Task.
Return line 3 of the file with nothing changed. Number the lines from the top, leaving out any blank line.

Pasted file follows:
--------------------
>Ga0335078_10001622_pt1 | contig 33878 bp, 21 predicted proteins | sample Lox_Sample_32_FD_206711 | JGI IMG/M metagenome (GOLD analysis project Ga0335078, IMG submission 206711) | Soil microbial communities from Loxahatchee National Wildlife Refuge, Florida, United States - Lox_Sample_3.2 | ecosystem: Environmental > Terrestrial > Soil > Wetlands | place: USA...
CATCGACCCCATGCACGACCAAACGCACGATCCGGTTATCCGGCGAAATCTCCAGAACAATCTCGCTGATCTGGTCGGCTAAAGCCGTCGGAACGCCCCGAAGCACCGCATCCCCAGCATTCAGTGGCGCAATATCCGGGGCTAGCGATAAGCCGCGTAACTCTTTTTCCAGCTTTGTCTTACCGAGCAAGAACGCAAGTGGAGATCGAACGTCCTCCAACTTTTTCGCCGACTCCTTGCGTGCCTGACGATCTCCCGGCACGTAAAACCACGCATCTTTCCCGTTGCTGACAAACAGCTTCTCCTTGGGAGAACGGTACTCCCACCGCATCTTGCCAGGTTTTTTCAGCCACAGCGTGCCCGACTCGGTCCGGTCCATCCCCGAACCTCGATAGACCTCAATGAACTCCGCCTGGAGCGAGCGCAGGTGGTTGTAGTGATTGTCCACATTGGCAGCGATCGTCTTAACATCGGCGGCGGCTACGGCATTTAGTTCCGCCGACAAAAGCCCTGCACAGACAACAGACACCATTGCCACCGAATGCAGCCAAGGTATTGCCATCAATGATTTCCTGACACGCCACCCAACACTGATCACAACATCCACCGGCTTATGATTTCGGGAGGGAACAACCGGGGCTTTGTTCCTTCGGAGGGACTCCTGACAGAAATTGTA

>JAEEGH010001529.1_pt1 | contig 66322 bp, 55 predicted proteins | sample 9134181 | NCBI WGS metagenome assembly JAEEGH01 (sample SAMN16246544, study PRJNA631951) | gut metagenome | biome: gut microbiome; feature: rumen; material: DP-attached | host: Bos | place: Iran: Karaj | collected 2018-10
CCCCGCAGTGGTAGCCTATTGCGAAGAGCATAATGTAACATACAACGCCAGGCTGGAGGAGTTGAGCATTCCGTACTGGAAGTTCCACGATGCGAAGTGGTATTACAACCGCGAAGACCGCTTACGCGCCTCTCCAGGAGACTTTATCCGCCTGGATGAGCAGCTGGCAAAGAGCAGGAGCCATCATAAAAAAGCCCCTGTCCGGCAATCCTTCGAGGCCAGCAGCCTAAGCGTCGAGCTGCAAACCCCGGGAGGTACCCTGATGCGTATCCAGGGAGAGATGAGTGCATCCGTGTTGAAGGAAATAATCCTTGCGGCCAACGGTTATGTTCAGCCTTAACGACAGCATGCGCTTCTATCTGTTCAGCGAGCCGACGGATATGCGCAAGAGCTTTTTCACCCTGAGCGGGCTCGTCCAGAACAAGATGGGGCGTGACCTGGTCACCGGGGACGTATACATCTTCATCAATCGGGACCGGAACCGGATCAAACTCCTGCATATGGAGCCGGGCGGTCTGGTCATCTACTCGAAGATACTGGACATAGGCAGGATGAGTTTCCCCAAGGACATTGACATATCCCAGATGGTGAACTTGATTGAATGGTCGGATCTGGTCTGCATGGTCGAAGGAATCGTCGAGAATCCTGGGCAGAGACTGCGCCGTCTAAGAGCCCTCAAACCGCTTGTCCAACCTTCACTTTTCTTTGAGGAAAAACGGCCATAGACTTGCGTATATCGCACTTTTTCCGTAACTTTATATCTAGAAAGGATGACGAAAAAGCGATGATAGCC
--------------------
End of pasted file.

>JAEEGH010001529.1_pt1 | contig 66322 bp, 55 predicted proteins | sample 9134181 | NCBI WGS metagenome assembly JAEEGH01 (sample SAMN16246544, study PRJNA631951) | gut metagenome | biome: gut microbiome; feature: rumen; material: DP-attached | host: Bos | place: Iran: Karaj | collected 2018-10